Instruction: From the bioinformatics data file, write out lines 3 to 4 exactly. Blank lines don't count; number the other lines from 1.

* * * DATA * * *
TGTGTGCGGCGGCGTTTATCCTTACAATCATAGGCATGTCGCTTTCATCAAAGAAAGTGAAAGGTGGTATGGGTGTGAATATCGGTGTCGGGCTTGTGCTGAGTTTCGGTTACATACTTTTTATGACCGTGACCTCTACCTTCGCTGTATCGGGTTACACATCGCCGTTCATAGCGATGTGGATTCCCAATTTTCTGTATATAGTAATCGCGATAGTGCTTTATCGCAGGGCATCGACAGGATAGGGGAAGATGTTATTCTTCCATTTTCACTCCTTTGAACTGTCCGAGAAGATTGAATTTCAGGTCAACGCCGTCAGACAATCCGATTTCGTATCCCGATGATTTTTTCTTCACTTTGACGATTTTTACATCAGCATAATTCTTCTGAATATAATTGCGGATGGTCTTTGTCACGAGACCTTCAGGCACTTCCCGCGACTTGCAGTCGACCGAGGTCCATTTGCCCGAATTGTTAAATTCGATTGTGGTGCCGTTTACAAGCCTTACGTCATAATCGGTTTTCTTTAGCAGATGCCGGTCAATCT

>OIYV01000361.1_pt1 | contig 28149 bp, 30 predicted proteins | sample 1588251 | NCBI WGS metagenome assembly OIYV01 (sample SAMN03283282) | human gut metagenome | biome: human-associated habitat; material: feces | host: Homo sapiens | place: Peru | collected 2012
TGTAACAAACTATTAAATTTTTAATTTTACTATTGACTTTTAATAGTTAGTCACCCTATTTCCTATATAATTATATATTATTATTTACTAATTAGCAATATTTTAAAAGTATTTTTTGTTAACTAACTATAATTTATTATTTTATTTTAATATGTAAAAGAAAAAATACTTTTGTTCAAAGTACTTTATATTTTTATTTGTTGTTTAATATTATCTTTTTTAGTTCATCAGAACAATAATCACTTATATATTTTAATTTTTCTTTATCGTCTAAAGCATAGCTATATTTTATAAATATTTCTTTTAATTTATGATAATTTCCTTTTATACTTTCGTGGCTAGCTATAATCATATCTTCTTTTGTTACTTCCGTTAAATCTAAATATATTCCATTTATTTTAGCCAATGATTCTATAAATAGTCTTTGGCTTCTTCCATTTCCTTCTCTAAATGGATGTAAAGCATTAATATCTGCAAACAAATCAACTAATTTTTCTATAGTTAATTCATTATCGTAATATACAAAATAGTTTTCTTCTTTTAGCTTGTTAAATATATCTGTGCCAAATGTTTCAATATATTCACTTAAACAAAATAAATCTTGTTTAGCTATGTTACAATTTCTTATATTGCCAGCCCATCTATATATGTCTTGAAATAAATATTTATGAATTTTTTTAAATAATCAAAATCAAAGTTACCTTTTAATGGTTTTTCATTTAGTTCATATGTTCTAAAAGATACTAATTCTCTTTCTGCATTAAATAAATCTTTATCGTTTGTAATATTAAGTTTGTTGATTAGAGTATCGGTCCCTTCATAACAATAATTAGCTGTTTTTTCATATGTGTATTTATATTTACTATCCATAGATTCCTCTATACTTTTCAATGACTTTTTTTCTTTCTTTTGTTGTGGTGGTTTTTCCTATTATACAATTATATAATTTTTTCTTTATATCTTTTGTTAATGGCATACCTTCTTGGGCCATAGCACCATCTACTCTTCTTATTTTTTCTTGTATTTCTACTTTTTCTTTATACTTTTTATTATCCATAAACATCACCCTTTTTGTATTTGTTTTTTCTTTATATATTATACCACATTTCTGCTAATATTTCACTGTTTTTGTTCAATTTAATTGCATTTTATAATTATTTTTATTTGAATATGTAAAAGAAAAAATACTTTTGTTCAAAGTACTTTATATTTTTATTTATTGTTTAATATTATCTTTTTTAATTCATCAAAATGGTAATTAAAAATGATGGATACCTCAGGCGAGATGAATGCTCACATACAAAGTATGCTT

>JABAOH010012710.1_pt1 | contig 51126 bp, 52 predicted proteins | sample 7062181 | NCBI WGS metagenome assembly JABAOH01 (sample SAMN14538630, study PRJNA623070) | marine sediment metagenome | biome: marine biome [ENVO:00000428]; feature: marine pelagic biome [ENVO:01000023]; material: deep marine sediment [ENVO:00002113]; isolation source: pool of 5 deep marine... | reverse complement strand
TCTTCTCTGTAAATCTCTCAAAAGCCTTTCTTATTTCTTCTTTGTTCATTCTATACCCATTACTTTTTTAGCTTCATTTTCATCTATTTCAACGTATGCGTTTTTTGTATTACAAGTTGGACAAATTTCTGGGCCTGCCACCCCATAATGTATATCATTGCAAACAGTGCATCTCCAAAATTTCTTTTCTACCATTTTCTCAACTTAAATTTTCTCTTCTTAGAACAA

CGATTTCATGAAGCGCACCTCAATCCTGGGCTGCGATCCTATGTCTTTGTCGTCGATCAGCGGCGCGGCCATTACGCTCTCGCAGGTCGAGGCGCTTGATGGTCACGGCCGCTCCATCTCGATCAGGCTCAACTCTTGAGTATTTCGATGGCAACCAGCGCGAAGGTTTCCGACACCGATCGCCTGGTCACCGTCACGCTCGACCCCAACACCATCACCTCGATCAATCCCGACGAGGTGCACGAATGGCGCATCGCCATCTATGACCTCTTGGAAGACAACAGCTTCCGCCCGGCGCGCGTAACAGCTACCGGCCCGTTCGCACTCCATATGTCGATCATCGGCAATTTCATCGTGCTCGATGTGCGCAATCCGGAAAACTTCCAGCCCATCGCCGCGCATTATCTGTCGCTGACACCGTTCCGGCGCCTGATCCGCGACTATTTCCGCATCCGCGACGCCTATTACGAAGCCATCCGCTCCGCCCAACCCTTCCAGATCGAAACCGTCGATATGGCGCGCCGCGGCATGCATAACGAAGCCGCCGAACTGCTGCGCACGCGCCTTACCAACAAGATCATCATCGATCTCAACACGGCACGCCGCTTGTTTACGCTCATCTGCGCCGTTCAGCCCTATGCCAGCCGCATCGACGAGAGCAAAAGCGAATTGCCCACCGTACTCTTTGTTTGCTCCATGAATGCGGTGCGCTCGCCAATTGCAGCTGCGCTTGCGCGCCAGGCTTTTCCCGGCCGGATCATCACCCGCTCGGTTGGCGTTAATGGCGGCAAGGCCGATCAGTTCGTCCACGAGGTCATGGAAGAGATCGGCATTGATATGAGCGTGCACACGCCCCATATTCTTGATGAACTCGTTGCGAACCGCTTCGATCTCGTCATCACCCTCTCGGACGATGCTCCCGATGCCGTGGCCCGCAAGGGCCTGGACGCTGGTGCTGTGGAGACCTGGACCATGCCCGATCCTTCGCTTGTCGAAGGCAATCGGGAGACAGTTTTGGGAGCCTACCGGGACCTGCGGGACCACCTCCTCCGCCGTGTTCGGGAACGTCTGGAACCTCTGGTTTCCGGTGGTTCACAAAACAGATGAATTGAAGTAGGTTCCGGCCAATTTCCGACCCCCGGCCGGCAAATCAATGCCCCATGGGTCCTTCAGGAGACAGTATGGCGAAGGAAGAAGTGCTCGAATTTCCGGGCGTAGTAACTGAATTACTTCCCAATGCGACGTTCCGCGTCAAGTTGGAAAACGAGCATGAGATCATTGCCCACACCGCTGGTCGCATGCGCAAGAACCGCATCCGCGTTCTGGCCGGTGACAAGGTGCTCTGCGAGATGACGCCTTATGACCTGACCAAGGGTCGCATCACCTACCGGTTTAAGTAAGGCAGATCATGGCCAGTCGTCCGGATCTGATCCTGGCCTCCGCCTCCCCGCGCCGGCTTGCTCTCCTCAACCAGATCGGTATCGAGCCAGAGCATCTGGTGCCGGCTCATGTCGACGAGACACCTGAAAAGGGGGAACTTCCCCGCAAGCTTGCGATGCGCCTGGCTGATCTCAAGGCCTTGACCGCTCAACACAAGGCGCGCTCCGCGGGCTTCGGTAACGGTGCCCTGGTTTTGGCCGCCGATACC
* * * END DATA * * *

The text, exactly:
TGTAACAAACTATTAAATTTTTAATTTTACTATTGACTTTTAATAGTTAGTCACCCTATTTCCTATATAATTATATATTATTATTTACTAATTAGCAATATTTTAAAAGTATTTTTTGTTAACTAACTATAATTTATTATTTTATTTTAATATGTAAAAGAAAAAATACTTTTGTTCAAAGTACTTTATATTTTTATTTGTTGTTTAATATTATCTTTTTTAGTTCATCAGAACAATAATCACTTATATATTTTAATTTTTCTTTATCGTCTAAAGCATAGCTATATTTTATAAATATTTCTTTTAATTTATGATAATTTCCTTTTATACTTTCGTGGCTAGCTATAATCATATCTTCTTTTGTTACTTCCGTTAAATCTAAATATATTCCATTTATTTTAGCCAATGATTCTATAAATAGTCTTTGGCTTCTTCCATTTCCTTCTCTAAATGGATGTAAAGCATTAATATCTGCAAACAAATCAACTAATTTTTCTATAGTTAATTCATTATCGTAATATACAAAATAGTTTTCTTCTTTTAGCTTGTTAAATATATCTGTGCCAAATGTTTCAATATATTCACTTAAACAAAATAAATCTTGTTTAGCTATGTTACAATTTCTTATATTGCCAGCCCATCTATATATGTCTTGAAATAAATATTTATGAATTTTTTTAAATAATCAAAATCAAAGTTACCTTTTAATGGTTTTTCATTTAGTTCATATGTTCTAAAAGATACTAATTCTCTTTCTGCATTAAATAAATCTTTATCGTTTGTAATATTAAGTTTGTTGATTAGAGTATCGGTCCCTTCATAACAATAATTAGCTGTTTTTTCATATGTGTATTTATATTTACTATCCATAGATTCCTCTATACTTTTCAATGACTTTTTTTCTTTCTTTTGTTGTGGTGGTTTTTCCTATTATACAATTATATAATTTTTTCTTTATATCTTTTGTTAATGGCATACCTTCTTGGGCCATAGCACCATCTACTCTTCTTATTTTTTCTTGTATTTCTACTTTTTCTTTATACTTTTTATTATCCATAAACATCACCCTTTTTGTATTTGTTTTTTCTTTATATATTATACCACATTTCTGCTAATATTTCACTGTTTTTGTTCAATTTAATTGCATTTTATAATTATTTTTATTTGAATATGTAAAAGAAAAAATACTTTTGTTCAAAGTACTTTATATTTTTATTTATTGTTTAATATTATCTTTTTTAATTCATCAAAATGGTAATTAAAAATGATGGATACCTCAGGCGAGATGAATGCTCACATACAAAGTATGCTT

>JABAOH010012710.1_pt1 | contig 51126 bp, 52 predicted proteins | sample 7062181 | NCBI WGS metagenome assembly JABAOH01 (sample SAMN14538630, study PRJNA623070) | marine sediment metagenome | biome: marine biome [ENVO:00000428]; feature: marine pelagic biome [ENVO:01000023]; material: deep marine sediment [ENVO:00002113]; isolation source: pool of 5 deep marine... | reverse complement strand